Benchmark Results and Final Analysis
We disable automatic overclocking settings and enable all CPU-based power-saving features on every Intel motherboard prior to collecting its baseline performance and power measurements. Those settings don’t apply to our overclocking section.
Synthetics are a great place to find out whether a board is wrongly configured, since the only things a manufacturer can do to alter the CPU’s performance profile is to overclock or uncap its power limit. In a performance enthusiast market where nearly all manufacturers have uncapped their power limits, we typically find less than 1% performance variation in CPU- and Graphics-bottlenecked tests.
The only boards that even noticeably departed from performance norms here were from ASRock, and those performance exceptions were negative. Those two ASRock models did well-enough in the real-world benchmarks of their perspective reviews to avoid harsh criticism, but the anomalies are there nonetheless in testing.
There’s a little room for motherboard companies to play with the advanced memory timings of their boards, and any resulting extra bandwidth shows up in Sandra Cryptography. Gigabyte’s slightly slower memory scores could be evidence of a board designed for stability, but we’ll have to see how that plays out in our overclocking tests. Meanwhile, the extra bandwidth of competing boards could help them slightly in a few games.
The most memory-sensitive games are F1 2015, followed by Ashes of the Singularity. We’re not seeing the performance penalty we expected from the Z390 Designare’s slightly lower memory bandwidth result, but we did say that the difference was slight.
We’re starting to see a pattern of Gigabyte firmware producing slightly slower completion times in our mixed workloads, and the 7.Zip file compression test is a sensitive-enough workload that we use it to evaluate performance in memory reviews. But, once again, notice how slight the difference is.
Power, Heat, & Efficiency
Intel Turbo Boost requires less voltage for the 4.70 GHz frequency applied to all-core loads than it does for the 5.0 GHz allowed for one or two core loads. And Gigabyte has done a good job from the beginning of using that lower voltage to reduce full-load power consumption. The Z390 Designare follows the earlier Z390 Aorus Master in this regard.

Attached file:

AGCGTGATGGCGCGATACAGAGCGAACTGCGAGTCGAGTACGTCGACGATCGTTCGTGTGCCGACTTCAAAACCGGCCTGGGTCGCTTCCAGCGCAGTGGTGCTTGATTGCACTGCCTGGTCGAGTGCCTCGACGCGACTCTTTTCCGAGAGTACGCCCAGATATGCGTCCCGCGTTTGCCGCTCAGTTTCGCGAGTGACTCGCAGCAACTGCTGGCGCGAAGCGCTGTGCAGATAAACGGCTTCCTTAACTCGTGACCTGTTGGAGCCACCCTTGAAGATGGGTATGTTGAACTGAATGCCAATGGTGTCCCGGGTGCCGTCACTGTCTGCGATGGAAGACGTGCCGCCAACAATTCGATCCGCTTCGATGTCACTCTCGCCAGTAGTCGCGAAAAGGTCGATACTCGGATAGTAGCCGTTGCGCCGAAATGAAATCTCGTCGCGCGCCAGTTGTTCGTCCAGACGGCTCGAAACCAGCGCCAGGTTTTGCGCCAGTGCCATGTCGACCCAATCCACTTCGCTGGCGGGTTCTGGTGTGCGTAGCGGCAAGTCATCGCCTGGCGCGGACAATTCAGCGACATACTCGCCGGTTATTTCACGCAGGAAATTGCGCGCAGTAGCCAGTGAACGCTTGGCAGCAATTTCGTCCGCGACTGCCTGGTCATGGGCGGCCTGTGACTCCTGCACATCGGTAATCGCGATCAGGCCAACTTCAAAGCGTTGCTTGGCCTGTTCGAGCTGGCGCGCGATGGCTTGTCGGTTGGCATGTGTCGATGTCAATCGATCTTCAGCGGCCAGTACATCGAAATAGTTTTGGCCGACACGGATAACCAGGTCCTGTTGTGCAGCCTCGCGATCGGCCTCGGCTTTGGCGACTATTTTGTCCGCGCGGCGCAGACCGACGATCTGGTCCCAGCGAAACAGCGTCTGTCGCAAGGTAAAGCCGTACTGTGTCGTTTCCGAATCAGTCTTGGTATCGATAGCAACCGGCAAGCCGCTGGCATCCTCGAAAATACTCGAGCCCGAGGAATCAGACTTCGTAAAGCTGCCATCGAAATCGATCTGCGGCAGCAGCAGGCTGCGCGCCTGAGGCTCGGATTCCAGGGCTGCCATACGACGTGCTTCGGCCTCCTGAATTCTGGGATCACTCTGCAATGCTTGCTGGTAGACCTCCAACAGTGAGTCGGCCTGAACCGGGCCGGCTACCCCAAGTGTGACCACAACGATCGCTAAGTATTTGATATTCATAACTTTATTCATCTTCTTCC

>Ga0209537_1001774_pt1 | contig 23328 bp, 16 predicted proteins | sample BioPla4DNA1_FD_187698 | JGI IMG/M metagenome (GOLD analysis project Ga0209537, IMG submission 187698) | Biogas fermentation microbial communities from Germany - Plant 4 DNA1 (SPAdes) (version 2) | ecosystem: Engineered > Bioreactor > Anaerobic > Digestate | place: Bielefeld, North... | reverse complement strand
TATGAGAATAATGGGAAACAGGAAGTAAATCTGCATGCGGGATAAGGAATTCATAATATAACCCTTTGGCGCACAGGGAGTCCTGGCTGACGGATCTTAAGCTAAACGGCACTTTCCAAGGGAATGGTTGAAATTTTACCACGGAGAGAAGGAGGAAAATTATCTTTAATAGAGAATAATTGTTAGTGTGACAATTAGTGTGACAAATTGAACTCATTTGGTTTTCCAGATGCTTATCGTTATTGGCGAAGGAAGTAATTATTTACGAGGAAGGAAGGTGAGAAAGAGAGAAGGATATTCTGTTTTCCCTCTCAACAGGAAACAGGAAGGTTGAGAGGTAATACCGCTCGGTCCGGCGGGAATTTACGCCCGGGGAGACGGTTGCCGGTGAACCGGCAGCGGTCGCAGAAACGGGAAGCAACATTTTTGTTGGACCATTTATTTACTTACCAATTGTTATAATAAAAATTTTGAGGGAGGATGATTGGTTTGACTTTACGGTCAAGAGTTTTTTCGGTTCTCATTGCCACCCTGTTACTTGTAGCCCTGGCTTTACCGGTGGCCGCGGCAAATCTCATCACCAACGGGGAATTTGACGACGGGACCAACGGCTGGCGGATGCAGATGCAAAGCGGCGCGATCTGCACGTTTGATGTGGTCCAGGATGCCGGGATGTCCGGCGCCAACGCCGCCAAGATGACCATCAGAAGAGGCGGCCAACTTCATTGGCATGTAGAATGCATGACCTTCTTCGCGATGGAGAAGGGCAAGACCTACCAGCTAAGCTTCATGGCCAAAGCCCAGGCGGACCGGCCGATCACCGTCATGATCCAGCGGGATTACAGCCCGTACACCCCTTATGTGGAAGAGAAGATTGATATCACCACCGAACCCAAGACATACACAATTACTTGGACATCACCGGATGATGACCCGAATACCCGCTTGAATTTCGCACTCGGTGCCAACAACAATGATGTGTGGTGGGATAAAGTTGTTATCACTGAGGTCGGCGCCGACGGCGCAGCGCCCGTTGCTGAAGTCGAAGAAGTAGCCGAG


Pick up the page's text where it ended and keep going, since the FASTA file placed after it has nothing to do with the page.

Less power should produce less heat, so the CPU thermal measurement here confuses us. The Z390 Designare still falls within the thermal range of its predecessors.
The slightly lower memory bandwidth of the two Gigabyte boards is offset positively by small gains in other benchmarks, putting the Z390 Designare slightly above the Z390 average. Our percent averages include all previous-tested Z390 boards, including the two previously-reviewed Mini ITX boards that didn’t fit into the charts.
The Z390 Designare didn't win any overclocking tests, but it did do one thing impressively: It reached DDR4-3866 at 1.347V. But that’s partly because it only adjusts in 10mV steps, so we couldn’t find a setting to get the voltage within our 1.35 to 1.355V desired range. Still, getting close to the top without using top voltage is noteworthy.
And then there’s overclocked memory performance. The Z390 Designare takes a strong win here, despite its second-place data rates. Perhaps its competitors are more-aggressive in scaling back advanced memory timings in response to overclocking, but performance remains the point of overclocking regardless of frequency numbers.
The Z390 Designare is the third-most-expensive Z390 board, and it takes third position in a performance-to-price chart that doesn’t award points for features. So, are the extra features worth the price?
To begin with, none of the boards in today’s review have a Thunderbolt 3 controller, let alone the latest version with 8K passthrough support for a DisplayPort 1.4 card. For those who need it, we'd say that's a feature worth about $40. None of the competing boards have the ability to switch the third (four-lane) PCIe x16 slot from PCH to CPU pathways either: The compared MSI and Gigabyte boards are locked to PCH pathways, while the compared ASRock boards are locked to CPU pathways. The $200 MSI board also lacks a second Gigabit Ethernet controller and Wi-Fi. Gigabyte’s Z390 Designare feature set is worth at least $70 compared to that baseline.
The most-direct features-to-feature comparison comes from ASRock’s Z390 Taichi Ultimate. Its triple Ethernet boosted on a single port to 10GbE. The 10GbE controller is worth about as much as a Thunderbolt 3 controller, but its ultimate value will depend on your individual needs. Unfortunately for ASRock, the Z390 Taichi Ultimate costs a bit more.
The Z390 Designare beats its closest rival on features for the price, has similar overclocking limits to its closest rival but beats it in overclocked DRAM performance, and has at least enough extra value to justify its premium over cheaper boards. Yet for its wins to carry an award, we have to consider whether the “workstation replacement” PC market will tolerate a board with mediocre CPU overclocking. Given that there’s so little to gain from overclocking the Core i9-9900K, we feel that more often than not the answer is yes.
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